Furthermore, battery warranties generally are prorated. We recently were asked to test a five-year-old standby power installation. It was defective and the warranty provided only five percent of the replacement cost. It's more cost effective to find problems early.

Since so-called five year batteries generally begin to fail after two or three years, a maintenance program probably should kick in during the second year.

Some sophisticated battery plants can have hundreds of batteries. In these cases, you may want to install some monitoring equipment and train your staff in regular testing procedures.

We have developed some simple tests which can be performed on many of the more commonly available standby batteries. In addition to that, however, it'll still make sense to contract for regular maintenance.

In many cases, the results of backup power failure can be embarrassing, as in the case of telephone switching or utility substation equipment.

In some cases, however, the failure of a battery to provide the electrical start-up needed to fire a generator can be disastrous, as in the case of a hospital.

Steve Gomes is a power technician with Portland General Energy Systems, a non-regulated division of Portland General Electric, in Portland, Ore.

In recent months, the world has witnessed a flurry of powerful disasters.

Articles in this issue examine these disasters, but together they are changing the disaster recovery industry. They have focused the general public and the business world on disaster recovery planning, and what organizations must do to survive in the long run.

Chicago Flood—Business’ Biggest Disaster Ever

Corporate executives, building managers and contingency planners will long remember the Great Chicago Flood. Fortunately, the flood caused no injuries, but the toll to businesses and the city was enormous. The Chicago flood is the biggest business disaster ever, and the corporate recovery effort has taken months. Restoring the city’s infrastructure to prevent future disasters is a formidable task.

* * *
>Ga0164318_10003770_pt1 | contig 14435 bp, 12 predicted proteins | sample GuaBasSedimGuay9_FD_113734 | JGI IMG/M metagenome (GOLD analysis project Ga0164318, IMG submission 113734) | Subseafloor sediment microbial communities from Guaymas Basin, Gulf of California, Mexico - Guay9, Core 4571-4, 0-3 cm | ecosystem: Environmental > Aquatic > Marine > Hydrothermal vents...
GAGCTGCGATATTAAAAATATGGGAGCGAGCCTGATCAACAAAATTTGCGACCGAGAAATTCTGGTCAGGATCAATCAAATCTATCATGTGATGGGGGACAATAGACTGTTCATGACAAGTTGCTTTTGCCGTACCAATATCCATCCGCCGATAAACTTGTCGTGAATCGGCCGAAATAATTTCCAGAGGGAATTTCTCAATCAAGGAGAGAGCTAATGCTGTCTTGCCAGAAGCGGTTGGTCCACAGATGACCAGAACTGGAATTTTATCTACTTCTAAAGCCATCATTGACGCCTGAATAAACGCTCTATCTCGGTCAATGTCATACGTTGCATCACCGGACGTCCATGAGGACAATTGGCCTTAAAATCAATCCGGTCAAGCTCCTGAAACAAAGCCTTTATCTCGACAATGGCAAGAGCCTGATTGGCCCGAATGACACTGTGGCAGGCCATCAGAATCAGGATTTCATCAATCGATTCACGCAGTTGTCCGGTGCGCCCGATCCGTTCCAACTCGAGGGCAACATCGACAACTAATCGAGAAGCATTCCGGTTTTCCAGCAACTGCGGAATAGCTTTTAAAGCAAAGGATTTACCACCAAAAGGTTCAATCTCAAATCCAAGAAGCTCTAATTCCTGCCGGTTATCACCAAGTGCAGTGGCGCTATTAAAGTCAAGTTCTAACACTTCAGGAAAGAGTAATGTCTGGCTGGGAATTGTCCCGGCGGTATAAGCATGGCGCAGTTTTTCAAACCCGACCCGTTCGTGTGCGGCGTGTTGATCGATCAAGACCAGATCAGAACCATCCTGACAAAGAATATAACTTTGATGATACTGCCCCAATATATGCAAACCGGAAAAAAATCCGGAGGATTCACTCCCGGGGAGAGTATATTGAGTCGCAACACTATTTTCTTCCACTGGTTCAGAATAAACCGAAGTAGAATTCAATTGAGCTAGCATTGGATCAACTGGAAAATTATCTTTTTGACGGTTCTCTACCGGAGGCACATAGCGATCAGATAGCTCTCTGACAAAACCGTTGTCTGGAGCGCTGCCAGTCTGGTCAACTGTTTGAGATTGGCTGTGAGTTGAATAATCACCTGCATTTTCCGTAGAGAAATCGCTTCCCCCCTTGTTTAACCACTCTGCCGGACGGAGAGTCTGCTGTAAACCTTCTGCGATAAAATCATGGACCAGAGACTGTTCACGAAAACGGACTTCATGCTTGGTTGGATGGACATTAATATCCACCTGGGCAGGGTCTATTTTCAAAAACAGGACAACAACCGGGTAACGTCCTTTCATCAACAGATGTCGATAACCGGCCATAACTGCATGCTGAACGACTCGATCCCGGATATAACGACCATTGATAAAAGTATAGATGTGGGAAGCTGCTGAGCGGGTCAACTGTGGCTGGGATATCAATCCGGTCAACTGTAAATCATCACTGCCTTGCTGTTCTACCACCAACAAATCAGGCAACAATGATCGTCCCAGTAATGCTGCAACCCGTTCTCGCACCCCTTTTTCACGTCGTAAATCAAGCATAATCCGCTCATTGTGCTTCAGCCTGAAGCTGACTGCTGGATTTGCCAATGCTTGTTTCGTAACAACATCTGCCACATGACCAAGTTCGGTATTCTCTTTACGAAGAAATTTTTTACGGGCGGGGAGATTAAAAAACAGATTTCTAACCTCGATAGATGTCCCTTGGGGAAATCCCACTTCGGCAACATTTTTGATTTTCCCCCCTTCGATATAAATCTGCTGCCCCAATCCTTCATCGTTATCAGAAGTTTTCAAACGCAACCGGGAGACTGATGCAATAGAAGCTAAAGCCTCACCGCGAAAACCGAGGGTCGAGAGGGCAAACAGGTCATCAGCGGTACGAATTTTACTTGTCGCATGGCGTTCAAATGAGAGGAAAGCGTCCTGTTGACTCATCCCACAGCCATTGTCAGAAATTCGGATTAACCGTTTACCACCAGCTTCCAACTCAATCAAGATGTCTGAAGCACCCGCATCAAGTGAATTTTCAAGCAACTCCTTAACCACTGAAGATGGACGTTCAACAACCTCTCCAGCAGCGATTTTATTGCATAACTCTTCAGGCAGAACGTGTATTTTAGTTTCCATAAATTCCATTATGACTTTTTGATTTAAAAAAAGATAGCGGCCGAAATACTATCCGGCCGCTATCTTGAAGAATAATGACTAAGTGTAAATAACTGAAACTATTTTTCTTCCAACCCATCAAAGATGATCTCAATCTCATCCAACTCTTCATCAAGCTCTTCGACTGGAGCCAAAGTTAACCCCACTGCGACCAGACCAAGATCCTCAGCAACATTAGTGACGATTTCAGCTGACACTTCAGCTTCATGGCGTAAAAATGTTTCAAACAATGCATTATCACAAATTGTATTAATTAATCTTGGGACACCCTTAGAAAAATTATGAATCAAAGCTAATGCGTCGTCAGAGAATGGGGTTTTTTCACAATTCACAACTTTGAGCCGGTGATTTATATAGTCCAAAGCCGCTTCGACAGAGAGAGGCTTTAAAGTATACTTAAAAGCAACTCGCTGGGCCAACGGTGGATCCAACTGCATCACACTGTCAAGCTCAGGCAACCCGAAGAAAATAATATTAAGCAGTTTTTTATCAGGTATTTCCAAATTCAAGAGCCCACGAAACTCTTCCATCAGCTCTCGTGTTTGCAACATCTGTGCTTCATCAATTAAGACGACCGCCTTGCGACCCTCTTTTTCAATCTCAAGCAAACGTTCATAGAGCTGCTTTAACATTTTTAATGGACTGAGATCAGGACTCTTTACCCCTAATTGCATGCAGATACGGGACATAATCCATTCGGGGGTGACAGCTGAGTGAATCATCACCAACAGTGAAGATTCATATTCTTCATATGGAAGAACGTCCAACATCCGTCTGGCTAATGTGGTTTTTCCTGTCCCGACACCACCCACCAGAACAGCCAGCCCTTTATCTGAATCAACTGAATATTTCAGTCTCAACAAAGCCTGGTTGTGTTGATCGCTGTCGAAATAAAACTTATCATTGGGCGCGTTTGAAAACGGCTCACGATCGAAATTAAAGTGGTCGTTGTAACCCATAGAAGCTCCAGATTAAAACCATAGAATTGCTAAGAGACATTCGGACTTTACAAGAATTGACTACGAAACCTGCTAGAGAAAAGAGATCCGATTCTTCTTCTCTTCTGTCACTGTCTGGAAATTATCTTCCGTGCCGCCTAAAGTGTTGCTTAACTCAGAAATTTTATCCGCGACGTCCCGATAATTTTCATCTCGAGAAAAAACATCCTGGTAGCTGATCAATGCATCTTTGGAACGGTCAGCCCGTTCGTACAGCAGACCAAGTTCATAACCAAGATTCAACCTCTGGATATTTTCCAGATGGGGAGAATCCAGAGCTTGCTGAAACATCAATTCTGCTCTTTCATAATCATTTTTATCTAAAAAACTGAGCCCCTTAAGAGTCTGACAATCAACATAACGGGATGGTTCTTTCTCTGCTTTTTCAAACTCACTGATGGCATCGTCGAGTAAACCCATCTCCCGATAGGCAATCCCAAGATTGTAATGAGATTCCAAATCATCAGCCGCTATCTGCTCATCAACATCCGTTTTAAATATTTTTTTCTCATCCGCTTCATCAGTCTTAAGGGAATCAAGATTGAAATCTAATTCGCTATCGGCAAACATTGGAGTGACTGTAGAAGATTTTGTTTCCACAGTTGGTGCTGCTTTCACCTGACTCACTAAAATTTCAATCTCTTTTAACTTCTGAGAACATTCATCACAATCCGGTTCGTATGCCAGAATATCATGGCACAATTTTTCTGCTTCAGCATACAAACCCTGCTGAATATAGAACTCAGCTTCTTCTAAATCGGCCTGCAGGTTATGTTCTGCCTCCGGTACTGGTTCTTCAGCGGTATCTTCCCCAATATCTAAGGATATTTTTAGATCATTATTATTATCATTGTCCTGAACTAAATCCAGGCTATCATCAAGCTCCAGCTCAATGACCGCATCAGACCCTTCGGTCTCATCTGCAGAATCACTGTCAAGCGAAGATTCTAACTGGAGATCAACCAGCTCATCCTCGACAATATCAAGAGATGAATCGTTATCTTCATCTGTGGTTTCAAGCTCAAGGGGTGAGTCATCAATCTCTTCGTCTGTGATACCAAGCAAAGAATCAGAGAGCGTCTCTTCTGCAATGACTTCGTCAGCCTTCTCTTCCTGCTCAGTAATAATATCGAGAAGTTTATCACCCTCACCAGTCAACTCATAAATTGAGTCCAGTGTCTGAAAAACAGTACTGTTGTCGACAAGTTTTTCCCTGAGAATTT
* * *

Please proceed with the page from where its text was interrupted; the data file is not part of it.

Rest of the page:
The Chicago Board of Trade (CBOT) Building was one of the hardest hit by the flood. Because its air conditioning system was underwater, the computer systems that operated price reporting and wall board equipment were shut down, effectively closing the markets.

The CBOT installed a $2 million air conditioner on La Salle Street next to the building. The system included two giant chillers, diesel generators and a 24-barrel cooling tower. The tower was brought in from Oklahoma.

Although the basements were still filled with water, the CBOT resumed regular trading within a week using temporary power. However, other offices in the building were not open until full power was restored two weeks after the flood began. Lynco Futures, a commodity firm headquartered in the CBOT building, relocated to their hot site by 2 a.m. the day following the disaster, and they were ready for business the next day.

On the positive side, some companies that fared well extended support to affected businesses.

Continental Bank was fortunate—their building’s access to the flooded freight tunnel was sealed in the 1950’s. They helped other banks by processing checks at their technical center. According to William Murschel, a corporate relations representative, Continental processed cash letters from four other banks the day after the disaster, so that the letters could be properly dispatched without serious delay.

McCormick Place, the nation’s largest exposition center, offered 60,000 square feet of exhibit space for free, temporary office use by displaced firms. The space was wired for electrical and phone connections, and McCormick Place provided free phone set-up.

“This is a city that pulls together,” said Jim Reilly, CEO of the Metropolitan Pier and Exposition Authority, which runs McCormick Place. “We want to extend our help to those businesses which may be unable to return to their normal office locations for some time.”

Four businesses moved in, bringing a total of 125 employees for three to five weeks. All of these companies were based in the Carson Pirie Scott building, one of the hardest hit by flooding. Articles from people who had to deal with the flood appear on pages 10, 13, 16 and 21. These authors have described many aspects of the flood recovery: dehumidifynig flooded buildings, relocating to an alternative site, using backup power, and restoring damaged basements, materials and records.